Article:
A tax (from the Latin taxo) is a mandatory financial charge or some other type of levy imposed upon a taxpayer (an individual or other legal entity) by a governmental organization…

    1. A contribution for the support of a government required of persons, groups, or businesses within the domain of that government.
    2. A fee or dues levied on the members of an organization to meet its expenses.
    3. A burdensome or excessive demand; a strain.

    : a charge usually of money imposed by authority on persons or property for public purposes
    b : a sum levied on members of an organization to defray expenses
    2 : a heavy demand

    Nowhere can I find a reference to “inflation” as a “tax”.

  25. Nowhere can I find a reference to “inflation” as a “tax”.

    Guess what, a general dictionary doesn’t specialise in economics. You might read “a dictionary” literally and conclude that quantum physics is quite wrong (it isn’t).

    Tough luck, inflation is a tax.

    https://en.wikipedia.org/wiki/Seigniorage

    Australian currency and M1 growth since the 1996 Federal election: 6.24% and 6.41%. Inflation was not that high but if you held physical currency only, your depreciation probably exceeded the official inflation rate.

    The demonisation of George Washington is a little far fetched for me but to look at the American revolution with fresh eyes and ask if it led to a net increase or liberty or not is a good idea and a good habit to learn.

    The US Continental Currency collapsed. It is a great example why the crackpot MMT theory simply does not work.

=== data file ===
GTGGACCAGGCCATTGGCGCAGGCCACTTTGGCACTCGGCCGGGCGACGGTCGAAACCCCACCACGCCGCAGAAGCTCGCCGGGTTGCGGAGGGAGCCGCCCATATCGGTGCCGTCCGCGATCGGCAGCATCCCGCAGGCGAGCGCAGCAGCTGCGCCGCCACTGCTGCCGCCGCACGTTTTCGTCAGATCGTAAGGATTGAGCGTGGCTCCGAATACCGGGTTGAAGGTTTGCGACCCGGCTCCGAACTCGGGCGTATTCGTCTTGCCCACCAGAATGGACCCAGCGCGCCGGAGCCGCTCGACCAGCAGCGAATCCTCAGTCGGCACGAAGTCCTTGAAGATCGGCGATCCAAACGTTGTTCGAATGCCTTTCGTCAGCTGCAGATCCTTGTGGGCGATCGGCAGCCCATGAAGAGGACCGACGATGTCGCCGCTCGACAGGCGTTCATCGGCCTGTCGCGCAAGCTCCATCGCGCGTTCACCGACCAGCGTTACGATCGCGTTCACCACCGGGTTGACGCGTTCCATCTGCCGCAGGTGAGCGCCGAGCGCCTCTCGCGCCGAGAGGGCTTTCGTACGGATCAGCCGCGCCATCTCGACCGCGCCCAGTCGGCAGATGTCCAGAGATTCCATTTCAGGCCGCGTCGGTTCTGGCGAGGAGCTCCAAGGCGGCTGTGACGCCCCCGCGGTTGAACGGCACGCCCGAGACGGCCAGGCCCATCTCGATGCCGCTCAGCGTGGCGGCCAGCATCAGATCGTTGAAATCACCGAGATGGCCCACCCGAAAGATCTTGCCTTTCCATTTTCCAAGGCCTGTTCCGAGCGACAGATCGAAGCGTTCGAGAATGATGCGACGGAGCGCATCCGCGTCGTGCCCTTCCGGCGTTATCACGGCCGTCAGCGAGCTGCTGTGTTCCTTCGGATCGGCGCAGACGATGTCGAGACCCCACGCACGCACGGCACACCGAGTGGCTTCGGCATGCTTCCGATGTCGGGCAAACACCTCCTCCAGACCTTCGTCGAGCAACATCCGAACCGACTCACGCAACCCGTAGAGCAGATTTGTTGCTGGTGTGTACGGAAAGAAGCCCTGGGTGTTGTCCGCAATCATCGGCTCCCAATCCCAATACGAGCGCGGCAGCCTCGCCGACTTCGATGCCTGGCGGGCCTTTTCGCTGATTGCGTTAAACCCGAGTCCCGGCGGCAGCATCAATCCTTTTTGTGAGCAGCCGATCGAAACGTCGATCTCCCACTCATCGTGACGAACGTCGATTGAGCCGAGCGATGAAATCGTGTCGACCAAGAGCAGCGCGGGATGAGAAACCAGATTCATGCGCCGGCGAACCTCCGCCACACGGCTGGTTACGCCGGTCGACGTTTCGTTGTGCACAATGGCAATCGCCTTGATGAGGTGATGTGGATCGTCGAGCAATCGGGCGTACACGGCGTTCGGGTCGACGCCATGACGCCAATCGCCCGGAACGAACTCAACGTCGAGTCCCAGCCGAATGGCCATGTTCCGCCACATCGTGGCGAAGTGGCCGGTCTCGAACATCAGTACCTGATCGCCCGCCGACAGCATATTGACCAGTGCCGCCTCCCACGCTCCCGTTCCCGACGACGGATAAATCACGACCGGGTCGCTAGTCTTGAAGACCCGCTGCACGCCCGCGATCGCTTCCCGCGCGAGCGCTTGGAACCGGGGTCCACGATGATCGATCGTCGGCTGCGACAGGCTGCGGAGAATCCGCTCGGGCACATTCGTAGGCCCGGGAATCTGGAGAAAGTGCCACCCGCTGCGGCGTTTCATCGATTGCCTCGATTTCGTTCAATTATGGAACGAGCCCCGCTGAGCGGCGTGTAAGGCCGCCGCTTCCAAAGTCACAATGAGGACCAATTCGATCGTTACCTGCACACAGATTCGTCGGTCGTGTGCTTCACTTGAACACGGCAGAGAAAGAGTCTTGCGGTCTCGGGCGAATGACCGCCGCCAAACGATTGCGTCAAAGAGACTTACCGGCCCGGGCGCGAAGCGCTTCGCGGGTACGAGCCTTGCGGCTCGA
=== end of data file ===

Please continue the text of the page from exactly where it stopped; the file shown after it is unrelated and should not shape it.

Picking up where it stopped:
26. Confused Old Misfit

    IF you are considering that “inflation” is caused by government either adding a “seigniorage” cost to its cost of money production or by increasing the money supply relative to demand then I will grant you that.
    There are some that consider “inflation” to be an indicator of a deficiency in the supply side of the general market.
    That is to say, too much money chasing after too few goods.

    Nevertheless a “tax” is, in the common parlance of those of us in the hoi polloi, an imposition imposed on us by the governing authority for the reputed purpose of supplying goods and services for the common benefit but in actual fact it is to supply the governing authority with funds that are, allegedly, returned to us as “entitlements” or “credits” through the kindliness of that governing authority.
    That the funds reaped in the “tax” harvest were, are and remain ours is a concept that seems to have escaped, or has been surrendered, by a great many esteemed economists.

  27. Seignorage is taxation. Stop being salty about this.

    That the funds reaped in the “tax” harvest were, are and remain ours is a concept that seems to have escaped, or has been surrendered, by a great many esteemed economists.

    The government has no money – correct.

    However, the idea that we own the money once it is handed over is a nice sentiment, nothing more.

  28. max

    John Maynard Keynes was a crackpot, but even he occasionally said something right: